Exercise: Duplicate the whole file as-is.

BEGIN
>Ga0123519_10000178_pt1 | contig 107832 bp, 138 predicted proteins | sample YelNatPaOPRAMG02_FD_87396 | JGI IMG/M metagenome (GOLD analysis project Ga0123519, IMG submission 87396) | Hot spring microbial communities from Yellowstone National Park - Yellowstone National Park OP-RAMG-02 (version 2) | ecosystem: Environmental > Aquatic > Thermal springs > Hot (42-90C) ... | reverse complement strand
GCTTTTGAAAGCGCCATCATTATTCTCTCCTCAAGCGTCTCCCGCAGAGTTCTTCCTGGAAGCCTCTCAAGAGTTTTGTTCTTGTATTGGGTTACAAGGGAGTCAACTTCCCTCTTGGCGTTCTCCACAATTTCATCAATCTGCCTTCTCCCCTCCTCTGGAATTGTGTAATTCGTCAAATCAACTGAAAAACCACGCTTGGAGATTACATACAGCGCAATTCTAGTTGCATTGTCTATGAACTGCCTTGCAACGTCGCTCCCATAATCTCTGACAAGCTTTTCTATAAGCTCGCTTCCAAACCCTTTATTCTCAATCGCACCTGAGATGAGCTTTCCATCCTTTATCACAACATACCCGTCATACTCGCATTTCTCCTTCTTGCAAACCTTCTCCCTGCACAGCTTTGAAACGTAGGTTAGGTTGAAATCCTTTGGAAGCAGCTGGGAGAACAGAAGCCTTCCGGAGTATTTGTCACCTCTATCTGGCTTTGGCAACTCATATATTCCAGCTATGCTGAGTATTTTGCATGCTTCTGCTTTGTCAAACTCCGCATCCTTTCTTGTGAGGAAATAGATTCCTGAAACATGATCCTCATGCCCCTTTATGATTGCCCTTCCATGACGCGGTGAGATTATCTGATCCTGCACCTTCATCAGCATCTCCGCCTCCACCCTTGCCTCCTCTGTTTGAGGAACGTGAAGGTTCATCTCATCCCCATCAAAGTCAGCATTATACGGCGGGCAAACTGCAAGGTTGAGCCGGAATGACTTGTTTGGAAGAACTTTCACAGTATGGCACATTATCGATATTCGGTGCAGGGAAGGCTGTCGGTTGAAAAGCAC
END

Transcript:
>Ga0123519_10000178_pt1 | contig 107832 bp, 138 predicted proteins | sample YelNatPaOPRAMG02_FD_87396 | JGI IMG/M metagenome (GOLD analysis project Ga0123519, IMG submission 87396) | Hot spring microbial communities from Yellowstone National Park - Yellowstone National Park OP-RAMG-02 (version 2) | ecosystem: Environmental > Aquatic > Thermal springs > Hot (42-90C) ... | reverse complement strand
GCTTTTGAAAGCGCCATCATTATTCTCTCCTCAAGCGTCTCCCGCAGAGTTCTTCCTGGAAGCCTCTCAAGAGTTTTGTTCTTGTATTGGGTTACAAGGGAGTCAACTTCCCTCTTGGCGTTCTCCACAATTTCATCAATCTGCCTTCTCCCCTCCTCTGGAATTGTGTAATTCGTCAAATCAACTGAAAAACCACGCTTGGAGATTACATACAGCGCAATTCTAGTTGCATTGTCTATGAACTGCCTTGCAACGTCGCTCCCATAATCTCTGACAAGCTTTTCTATAAGCTCGCTTCCAAACCCTTTATTCTCAATCGCACCTGAGATGAGCTTTCCATCCTTTATCACAACATACCCGTCATACTCGCATTTCTCCTTCTTGCAAACCTTCTCCCTGCACAGCTTTGAAACGTAGGTTAGGTTGAAATCCTTTGGAAGCAGCTGGGAGAACAGAAGCCTTCCGGAGTATTTGTCACCTCTATCTGGCTTTGGCAACTCATATATTCCAGCTATGCTGAGTATTTTGCATGCTTCTGCTTTGTCAAACTCCGCATCCTTTCTTGTGAGGAAATAGATTCCTGAAACATGATCCTCATGCCCCTTTATGATTGCCCTTCCATGACGCGGTGAGATTATCTGATCCTGCACCTTCATCAGCATCTCCGCCTCCACCCTTGCCTCCTCTGTTTGAGGAACGTGAAGGTTCATCTCATCCCCATCAAAGTCAGCATTATACGGCGGGCAAACTGCAAGGTTGAGCCGGAATGACTTGTTTGGAAGAACTTTCACAGTATGGCACATTATCGATATTCGGTGCAGGGAAGGCTGTCGGTTGAAAAGCAC